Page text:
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Gene Therapy and Biotechnology Come Together to Address Hearing Loss

Australian researchers have made progress in an attempt to improve the way cochlear implant users experience multiple frequencies of sound.

Following previous research that created new neurons to grow inside the cochlea using a protein growth factor, graduate student Jeremy Pinyon, neuroscientist Gary Housley and other colleagues at the University of New South Wales in Sydney created loops of DNA encoding a gene for growth factor called brain-derived neurotrophic factor (BDNF). While inserting a cochlear implant into deaf guinea pigs, the researchers also injected the BDNF DNA genes into the animals’ cochleas.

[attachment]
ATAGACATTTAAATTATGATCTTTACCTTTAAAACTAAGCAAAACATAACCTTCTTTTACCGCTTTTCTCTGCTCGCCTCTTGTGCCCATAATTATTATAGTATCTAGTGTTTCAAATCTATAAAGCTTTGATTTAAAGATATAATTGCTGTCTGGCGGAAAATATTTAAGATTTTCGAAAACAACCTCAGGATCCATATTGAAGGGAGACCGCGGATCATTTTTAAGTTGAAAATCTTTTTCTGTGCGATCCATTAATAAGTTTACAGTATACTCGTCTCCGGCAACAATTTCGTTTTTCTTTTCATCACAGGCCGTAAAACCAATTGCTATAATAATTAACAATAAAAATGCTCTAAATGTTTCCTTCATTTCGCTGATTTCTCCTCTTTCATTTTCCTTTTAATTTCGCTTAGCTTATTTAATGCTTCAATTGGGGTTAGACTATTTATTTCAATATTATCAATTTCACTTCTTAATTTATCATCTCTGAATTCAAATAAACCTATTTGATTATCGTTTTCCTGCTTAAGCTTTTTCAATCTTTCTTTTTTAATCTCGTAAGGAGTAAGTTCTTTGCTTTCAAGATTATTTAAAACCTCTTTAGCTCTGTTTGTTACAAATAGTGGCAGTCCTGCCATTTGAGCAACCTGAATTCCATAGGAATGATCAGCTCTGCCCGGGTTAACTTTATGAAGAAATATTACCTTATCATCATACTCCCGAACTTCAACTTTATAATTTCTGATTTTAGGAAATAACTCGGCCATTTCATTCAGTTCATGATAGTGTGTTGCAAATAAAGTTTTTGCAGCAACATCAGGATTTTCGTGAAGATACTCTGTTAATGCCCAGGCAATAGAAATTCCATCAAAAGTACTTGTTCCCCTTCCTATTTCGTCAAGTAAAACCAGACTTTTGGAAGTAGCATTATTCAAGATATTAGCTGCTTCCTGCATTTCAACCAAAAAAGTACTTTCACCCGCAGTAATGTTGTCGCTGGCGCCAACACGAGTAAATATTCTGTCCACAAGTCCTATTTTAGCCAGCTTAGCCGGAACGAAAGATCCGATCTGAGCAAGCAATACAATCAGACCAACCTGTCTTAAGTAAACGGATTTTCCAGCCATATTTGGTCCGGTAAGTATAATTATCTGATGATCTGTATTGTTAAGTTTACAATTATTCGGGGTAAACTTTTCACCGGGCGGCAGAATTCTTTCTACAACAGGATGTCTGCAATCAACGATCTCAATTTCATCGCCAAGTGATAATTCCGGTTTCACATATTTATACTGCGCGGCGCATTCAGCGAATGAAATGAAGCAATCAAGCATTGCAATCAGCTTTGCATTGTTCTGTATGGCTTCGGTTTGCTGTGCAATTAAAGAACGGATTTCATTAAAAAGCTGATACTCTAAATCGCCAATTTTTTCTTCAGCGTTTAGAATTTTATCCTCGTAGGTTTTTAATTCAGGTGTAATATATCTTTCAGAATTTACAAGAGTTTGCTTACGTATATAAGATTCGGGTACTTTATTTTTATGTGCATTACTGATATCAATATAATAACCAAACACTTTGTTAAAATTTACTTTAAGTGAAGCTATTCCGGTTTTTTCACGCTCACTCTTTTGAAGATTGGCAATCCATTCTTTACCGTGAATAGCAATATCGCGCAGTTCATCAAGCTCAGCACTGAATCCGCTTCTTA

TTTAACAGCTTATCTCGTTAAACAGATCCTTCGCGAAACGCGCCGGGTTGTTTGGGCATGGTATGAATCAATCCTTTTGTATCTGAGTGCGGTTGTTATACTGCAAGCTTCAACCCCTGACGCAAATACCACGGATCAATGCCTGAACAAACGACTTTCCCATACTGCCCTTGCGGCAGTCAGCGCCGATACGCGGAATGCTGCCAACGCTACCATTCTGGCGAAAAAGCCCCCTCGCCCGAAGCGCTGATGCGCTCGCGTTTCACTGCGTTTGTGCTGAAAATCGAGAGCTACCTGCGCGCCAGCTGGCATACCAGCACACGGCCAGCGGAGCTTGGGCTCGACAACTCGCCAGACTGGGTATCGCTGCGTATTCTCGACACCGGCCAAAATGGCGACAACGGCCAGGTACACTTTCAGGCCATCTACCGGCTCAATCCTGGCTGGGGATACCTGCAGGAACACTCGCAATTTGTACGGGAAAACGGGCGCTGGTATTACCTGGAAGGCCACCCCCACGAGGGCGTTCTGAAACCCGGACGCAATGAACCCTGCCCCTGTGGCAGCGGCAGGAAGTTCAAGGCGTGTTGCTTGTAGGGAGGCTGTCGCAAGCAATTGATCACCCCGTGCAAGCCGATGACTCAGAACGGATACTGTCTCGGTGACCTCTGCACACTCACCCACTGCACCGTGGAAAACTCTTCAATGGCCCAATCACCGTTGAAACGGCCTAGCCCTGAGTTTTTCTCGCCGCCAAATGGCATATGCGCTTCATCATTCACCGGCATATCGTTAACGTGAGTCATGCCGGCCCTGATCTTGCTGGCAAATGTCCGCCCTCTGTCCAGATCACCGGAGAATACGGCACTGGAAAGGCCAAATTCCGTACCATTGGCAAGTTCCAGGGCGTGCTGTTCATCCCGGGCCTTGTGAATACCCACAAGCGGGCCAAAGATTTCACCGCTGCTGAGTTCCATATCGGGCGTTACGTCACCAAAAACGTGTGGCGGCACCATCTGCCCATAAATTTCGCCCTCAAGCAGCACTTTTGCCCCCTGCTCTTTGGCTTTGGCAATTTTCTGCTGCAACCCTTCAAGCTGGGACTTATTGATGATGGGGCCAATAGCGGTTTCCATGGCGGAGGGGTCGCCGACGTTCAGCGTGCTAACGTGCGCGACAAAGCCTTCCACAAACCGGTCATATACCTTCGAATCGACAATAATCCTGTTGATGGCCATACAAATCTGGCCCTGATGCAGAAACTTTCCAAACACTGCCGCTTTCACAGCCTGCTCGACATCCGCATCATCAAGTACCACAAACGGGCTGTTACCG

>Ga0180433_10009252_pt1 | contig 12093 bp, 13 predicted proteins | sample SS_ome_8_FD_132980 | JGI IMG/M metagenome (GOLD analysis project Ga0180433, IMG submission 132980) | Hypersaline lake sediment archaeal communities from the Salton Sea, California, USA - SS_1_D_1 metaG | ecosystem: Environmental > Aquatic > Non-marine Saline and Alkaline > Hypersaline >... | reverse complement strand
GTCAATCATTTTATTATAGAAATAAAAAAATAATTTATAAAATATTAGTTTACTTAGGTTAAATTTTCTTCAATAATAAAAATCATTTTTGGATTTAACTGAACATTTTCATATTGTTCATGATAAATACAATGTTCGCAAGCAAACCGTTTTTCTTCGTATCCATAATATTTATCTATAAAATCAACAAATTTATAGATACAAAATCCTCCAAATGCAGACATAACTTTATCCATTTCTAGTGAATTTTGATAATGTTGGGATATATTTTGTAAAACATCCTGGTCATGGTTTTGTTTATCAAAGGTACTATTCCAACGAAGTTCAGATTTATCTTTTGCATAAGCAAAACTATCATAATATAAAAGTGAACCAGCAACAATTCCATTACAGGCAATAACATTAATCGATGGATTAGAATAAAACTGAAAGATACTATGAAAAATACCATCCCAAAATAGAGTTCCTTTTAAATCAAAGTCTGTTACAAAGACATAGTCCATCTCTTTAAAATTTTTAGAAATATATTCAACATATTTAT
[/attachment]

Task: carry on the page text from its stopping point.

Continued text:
The electrical pulses of the implant created pores in the cochlea for the DNA genes to enter the cells lining the cochlea. Over the next few days, the cells began emitting BDNF, which sparked the growth of long neurons toward the electrodes and, within two weeks, testing showed that the guinea pigs’ brains were more sensitive to sounds of various frequencies.

While testing has yet to be done on humans, the research team is confident that they, as Housley said, “closed the neural gap.”

The complete study was recently published in Science Translational Medicine.

Last updated: June 3, 2014

 

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